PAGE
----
• to rule out collateral ligament avulsion/injury
      • findings
        • exclude mechanical/bony pathology limiting extension, or predisposing to sagittal band rupture
        • may show dropped fingers and ulnar deviation in rheumatoid arthritis
    • Ultrasound (dynamic)
      • indications
        • when swelling obscures the physical exam
      • findings
        • subluxation of EDC tendon relative to metacarpal head on MCP flexion
    • MRI
      • indications
        • to establish diagnosis of SB disruption (radial or ulnar SB)
        • may show underlying etiology e.g. synovitis in rheumatoid arthritis
      • views
        • axial images at the level of the long MCP
        • with MCP joint flexed for maximum EDC tendon displacement
      • findings
        • poor definition, focal discontinuity and focal thickening in acute injury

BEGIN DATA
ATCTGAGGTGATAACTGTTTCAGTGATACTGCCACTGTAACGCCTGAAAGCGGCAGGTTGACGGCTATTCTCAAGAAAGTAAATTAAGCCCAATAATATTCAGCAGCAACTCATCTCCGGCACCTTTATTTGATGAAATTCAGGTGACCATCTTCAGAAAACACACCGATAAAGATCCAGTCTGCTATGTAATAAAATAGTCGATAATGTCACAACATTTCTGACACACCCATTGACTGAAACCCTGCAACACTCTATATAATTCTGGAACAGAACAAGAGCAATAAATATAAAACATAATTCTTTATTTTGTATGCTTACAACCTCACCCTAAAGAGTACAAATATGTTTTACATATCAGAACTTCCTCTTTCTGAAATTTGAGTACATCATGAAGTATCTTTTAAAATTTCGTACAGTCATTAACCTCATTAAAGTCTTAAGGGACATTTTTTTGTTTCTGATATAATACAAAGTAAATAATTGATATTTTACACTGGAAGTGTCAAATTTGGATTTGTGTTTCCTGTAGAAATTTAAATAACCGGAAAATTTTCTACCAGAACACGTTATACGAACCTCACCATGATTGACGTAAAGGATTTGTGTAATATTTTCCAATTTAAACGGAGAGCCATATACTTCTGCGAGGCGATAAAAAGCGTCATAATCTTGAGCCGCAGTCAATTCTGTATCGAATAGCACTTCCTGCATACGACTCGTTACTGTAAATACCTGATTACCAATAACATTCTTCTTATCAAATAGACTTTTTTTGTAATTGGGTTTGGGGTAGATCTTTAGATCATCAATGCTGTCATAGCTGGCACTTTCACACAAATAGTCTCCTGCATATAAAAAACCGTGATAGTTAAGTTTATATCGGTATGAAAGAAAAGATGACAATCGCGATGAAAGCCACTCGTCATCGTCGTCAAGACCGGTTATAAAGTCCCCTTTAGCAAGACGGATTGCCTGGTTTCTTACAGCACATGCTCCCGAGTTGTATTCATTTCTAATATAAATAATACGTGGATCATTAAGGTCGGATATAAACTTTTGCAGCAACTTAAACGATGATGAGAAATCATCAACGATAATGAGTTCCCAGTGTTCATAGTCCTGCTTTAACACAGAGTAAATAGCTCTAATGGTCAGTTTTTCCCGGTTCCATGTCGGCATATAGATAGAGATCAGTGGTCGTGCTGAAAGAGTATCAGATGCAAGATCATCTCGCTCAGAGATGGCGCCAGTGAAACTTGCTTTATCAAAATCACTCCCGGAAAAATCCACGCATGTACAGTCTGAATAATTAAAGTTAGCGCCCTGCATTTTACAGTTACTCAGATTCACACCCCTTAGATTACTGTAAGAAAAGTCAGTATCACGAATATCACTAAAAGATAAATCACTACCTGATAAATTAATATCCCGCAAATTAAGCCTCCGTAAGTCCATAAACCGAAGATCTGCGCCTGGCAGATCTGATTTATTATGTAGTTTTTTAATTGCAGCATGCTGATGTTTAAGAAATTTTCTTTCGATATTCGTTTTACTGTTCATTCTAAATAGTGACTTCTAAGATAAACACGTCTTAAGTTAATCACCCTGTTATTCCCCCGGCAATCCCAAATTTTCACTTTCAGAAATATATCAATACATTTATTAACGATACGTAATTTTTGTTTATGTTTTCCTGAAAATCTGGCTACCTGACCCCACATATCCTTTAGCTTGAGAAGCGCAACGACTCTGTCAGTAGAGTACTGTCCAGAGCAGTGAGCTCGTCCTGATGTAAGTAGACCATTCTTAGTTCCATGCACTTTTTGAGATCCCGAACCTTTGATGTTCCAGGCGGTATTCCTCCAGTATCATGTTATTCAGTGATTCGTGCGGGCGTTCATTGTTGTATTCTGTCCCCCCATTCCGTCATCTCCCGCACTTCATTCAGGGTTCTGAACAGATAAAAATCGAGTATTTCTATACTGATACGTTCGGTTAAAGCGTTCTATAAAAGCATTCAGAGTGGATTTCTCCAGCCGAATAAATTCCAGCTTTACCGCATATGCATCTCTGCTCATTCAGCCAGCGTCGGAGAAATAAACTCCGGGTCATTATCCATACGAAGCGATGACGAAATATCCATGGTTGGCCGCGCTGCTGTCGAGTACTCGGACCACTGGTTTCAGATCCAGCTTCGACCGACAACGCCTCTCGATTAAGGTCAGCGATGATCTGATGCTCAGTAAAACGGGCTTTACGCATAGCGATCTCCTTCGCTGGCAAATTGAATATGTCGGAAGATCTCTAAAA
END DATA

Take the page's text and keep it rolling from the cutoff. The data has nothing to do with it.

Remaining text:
• subluxation of extensor tendon in radial direction due ulnar SB defect
        • dislocation of extensor tendon into ulnar intermetacarpal gully radial SB defect
  • Differentials
    • Digital collateral ligament injury
    • EDC tendon rupture
    • Trigger finger
    • Junctura tendinum disruption
    • Congenital sagittal band deficiency
    • MCP joint arthritis
  • Treatment
    • Nonoperative
      • extension splint or yoke splint for 4-6 weeks
        • indications
          • acute injuries (within 6 weeks)
    • Operative
      • direct repair (Kettlekamp)
        • indications